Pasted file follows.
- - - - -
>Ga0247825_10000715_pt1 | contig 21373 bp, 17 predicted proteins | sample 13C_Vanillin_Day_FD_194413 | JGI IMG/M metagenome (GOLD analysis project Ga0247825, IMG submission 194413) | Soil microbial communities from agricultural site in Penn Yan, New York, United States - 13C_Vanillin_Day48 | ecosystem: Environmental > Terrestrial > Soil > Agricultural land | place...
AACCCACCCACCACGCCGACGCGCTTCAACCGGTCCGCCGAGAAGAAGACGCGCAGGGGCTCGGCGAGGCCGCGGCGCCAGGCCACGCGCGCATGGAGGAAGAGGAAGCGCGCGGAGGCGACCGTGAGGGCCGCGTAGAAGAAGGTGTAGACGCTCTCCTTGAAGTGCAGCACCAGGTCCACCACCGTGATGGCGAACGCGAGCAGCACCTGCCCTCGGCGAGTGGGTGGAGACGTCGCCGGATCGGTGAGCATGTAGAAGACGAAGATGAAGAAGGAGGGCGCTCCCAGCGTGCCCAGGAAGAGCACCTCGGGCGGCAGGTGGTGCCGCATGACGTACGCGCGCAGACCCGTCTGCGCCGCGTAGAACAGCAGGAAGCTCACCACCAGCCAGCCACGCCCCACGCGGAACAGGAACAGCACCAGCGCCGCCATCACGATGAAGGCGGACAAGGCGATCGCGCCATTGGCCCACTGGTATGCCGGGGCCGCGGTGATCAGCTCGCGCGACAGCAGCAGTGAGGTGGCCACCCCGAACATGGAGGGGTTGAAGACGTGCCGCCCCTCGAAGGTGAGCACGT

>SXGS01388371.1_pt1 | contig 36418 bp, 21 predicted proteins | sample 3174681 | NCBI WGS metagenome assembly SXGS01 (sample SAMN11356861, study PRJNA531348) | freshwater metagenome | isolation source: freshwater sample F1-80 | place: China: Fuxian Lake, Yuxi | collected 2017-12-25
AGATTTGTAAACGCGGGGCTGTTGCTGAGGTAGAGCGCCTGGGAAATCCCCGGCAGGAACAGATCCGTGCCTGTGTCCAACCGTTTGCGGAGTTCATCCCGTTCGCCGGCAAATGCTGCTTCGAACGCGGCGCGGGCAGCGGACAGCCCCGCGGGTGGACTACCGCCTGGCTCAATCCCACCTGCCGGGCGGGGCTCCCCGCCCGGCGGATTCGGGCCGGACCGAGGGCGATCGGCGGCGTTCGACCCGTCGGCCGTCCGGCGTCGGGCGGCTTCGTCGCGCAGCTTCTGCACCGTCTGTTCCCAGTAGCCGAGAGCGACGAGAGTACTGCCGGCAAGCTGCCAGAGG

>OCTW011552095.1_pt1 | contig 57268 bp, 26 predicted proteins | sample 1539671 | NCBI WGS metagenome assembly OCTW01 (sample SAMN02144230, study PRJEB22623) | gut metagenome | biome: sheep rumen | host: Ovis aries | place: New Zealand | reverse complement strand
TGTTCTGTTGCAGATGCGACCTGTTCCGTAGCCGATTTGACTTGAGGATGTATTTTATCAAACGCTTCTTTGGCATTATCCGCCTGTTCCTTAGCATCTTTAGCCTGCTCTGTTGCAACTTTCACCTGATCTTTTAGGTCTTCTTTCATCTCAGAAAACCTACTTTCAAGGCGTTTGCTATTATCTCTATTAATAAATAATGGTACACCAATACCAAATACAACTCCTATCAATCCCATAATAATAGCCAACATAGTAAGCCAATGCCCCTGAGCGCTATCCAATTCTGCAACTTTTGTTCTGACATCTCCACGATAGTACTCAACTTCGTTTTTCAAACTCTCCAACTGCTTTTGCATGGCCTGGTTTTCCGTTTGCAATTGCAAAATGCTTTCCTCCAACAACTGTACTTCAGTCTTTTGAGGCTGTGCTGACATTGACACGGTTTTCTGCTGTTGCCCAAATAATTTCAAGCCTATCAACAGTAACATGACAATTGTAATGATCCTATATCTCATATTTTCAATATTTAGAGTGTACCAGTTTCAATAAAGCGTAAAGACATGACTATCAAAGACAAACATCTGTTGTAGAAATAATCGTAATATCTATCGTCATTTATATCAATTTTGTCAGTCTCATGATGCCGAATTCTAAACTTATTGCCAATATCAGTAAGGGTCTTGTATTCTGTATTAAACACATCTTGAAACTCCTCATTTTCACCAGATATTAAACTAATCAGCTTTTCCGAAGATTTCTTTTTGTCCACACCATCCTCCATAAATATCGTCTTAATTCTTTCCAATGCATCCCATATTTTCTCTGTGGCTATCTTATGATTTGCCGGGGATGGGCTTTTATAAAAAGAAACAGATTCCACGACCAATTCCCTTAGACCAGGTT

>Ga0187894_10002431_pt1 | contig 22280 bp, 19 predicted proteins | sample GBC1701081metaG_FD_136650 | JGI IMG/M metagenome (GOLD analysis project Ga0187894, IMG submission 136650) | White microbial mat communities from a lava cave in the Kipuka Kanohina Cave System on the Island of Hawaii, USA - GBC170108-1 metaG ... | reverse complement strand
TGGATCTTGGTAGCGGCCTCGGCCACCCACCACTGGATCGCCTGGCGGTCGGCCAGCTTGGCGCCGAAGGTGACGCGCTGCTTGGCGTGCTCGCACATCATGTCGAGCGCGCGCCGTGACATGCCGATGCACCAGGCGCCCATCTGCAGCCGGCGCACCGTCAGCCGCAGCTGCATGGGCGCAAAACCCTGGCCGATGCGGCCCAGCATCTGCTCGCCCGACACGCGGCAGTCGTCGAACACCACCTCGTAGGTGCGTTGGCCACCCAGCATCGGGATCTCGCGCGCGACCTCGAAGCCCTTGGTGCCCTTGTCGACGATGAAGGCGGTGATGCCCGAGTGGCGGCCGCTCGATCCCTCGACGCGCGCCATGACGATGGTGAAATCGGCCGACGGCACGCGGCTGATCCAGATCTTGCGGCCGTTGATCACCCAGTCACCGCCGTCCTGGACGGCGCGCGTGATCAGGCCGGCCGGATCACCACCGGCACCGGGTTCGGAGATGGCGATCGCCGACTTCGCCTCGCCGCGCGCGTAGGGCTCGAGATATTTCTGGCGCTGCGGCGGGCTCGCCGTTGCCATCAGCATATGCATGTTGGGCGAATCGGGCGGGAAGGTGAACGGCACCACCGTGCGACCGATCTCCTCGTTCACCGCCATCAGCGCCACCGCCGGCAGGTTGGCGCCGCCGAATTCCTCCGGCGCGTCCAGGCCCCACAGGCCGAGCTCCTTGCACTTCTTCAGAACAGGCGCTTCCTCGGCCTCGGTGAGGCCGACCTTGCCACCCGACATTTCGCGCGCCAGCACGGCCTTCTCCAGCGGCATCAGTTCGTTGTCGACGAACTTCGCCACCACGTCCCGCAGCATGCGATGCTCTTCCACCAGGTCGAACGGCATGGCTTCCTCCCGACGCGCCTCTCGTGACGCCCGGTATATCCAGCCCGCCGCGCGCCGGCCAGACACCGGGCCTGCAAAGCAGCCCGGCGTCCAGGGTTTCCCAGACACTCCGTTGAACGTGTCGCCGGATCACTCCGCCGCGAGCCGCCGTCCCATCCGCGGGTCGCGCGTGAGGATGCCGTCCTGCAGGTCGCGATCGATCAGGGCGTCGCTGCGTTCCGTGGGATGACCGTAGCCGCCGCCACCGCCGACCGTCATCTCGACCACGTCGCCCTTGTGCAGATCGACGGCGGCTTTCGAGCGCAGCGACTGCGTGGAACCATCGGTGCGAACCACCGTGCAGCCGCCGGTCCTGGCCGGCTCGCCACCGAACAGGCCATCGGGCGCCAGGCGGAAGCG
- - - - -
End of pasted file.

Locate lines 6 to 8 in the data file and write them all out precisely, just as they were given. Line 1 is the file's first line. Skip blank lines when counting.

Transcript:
TGTTCTGTTGCAGATGCGACCTGTTCCGTAGCCGATTTGACTTGAGGATGTATTTTATCAAACGCTTCTTTGGCATTATCCGCCTGTTCCTTAGCATCTTTAGCCTGCTCTGTTGCAACTTTCACCTGATCTTTTAGGTCTTCTTTCATCTCAGAAAACCTACTTTCAAGGCGTTTGCTATTATCTCTATTAATAAATAATGGTACACCAATACCAAATACAACTCCTATCAATCCCATAATAATAGCCAACATAGTAAGCCAATGCCCCTGAGCGCTATCCAATTCTGCAACTTTTGTTCTGACATCTCCACGATAGTACTCAACTTCGTTTTTCAAACTCTCCAACTGCTTTTGCATGGCCTGGTTTTCCGTTTGCAATTGCAAAATGCTTTCCTCCAACAACTGTACTTCAGTCTTTTGAGGCTGTGCTGACATTGACACGGTTTTCTGCTGTTGCCCAAATAATTTCAAGCCTATCAACAGTAACATGACAATTGTAATGATCCTATATCTCATATTTTCAATATTTAGAGTGTACCAGTTTCAATAAAGCGTAAAGACATGACTATCAAAGACAAACATCTGTTGTAGAAATAATCGTAATATCTATCGTCATTTATATCAATTTTGTCAGTCTCATGATGCCGAATTCTAAACTTATTGCCAATATCAGTAAGGGTCTTGTATTCTGTATTAAACACATCTTGAAACTCCTCATTTTCACCAGATATTAAACTAATCAGCTTTTCCGAAGATTTCTTTTTGTCCACACCATCCTCCATAAATATCGTCTTAATTCTTTCCAATGCATCCCATATTTTCTCTGTGGCTATCTTATGATTTGCCGGGGATGGGCTTTTATAAAAAGAAACAGATTCCACGACCAATTCCCTTAGACCAGGTT

>Ga0187894_10002431_pt1 | contig 22280 bp, 19 predicted proteins | sample GBC1701081metaG_FD_136650 | JGI IMG/M metagenome (GOLD analysis project Ga0187894, IMG submission 136650) | White microbial mat communities from a lava cave in the Kipuka Kanohina Cave System on the Island of Hawaii, USA - GBC170108-1 metaG ... | reverse complement strand
TGGATCTTGGTAGCGGCCTCGGCCACCCACCACTGGATCGCCTGGCGGTCGGCCAGCTTGGCGCCGAAGGTGACGCGCTGCTTGGCGTGCTCGCACATCATGTCGAGCGCGCGCCGTGACATGCCGATGCACCAGGCGCCCATCTGCAGCCGGCGCACCGTCAGCCGCAGCTGCATGGGCGCAAAACCCTGGCCGATGCGGCCCAGCATCTGCTCGCCCGACACGCGGCAGTCGTCGAACACCACCTCGTAGGTGCGTTGGCCACCCAGCATCGGGATCTCGCGCGCGACCTCGAAGCCCTTGGTGCCCTTGTCGACGATGAAGGCGGTGATGCCCGAGTGGCGGCCGCTCGATCCCTCGACGCGCGCCATGACGATGGTGAAATCGGCCGACGGCACGCGGCTGATCCAGATCTTGCGGCCGTTGATCACCCAGTCACCGCCGTCCTGGACGGCGCGCGTGATCAGGCCGGCCGGATCACCACCGGCACCGGGTTCGGAGATGGCGATCGCCGACTTCGCCTCGCCGCGCGCGTAGGGCTCGAGATATTTCTGGCGCTGCGGCGGGCTCGCCGTTGCCATCAGCATATGCATGTTGGGCGAATCGGGCGGGAAGGTGAACGGCACCACCGTGCGACCGATCTCCTCGTTCACCGCCATCAGCGCCACCGCCGGCAGGTTGGCGCCGCCGAATTCCTCCGGCGCGTCCAGGCCCCACAGGCCGAGCTCCTTGCACTTCTTCAGAACAGGCGCTTCCTCGGCCTCGGTGAGGCCGACCTTGCCACCCGACATTTCGCGCGCCAGCACGGCCTTCTCCAGCGGCATCAGTTCGTTGTCGACGAACTTCGCCACCACGTCCCGCAGCATGCGATGCTCTTCCACCAGGTCGAACGGCATGGCTTCCTCCCGACGCGCCTCTCGTGACGCCCGGTATATCCAGCCCGCCGCGCGCCGGCCAGACACCGGGCCTGCAAAGCAGCCCGGCGTCCAGGGTTTCCCAGACACTCCGTTGAACGTGTCGCCGGATCACTCCGCCGCGAGCCGCCGTCCCATCCGCGGGTCGCGCGTGAGGATGCCGTCCTGCAGGTCGCGATCGATCAGGGCGTCGCTGCGTTCCGTGGGATGACCGTAGCCGCCGCCACCGCCGACCGTCATCTCGACCACGTCGCCCTTGTGCAGATCGACGGCGGCTTTCGAGCGCAGCGACTGCGTGGAACCATCGGTGCGAACCACCGTGCAGCCGCCGGTCCTGGCCGGCTCGCCACCGAACAGGCCATCGGGCGCCAGGCGGAAGCG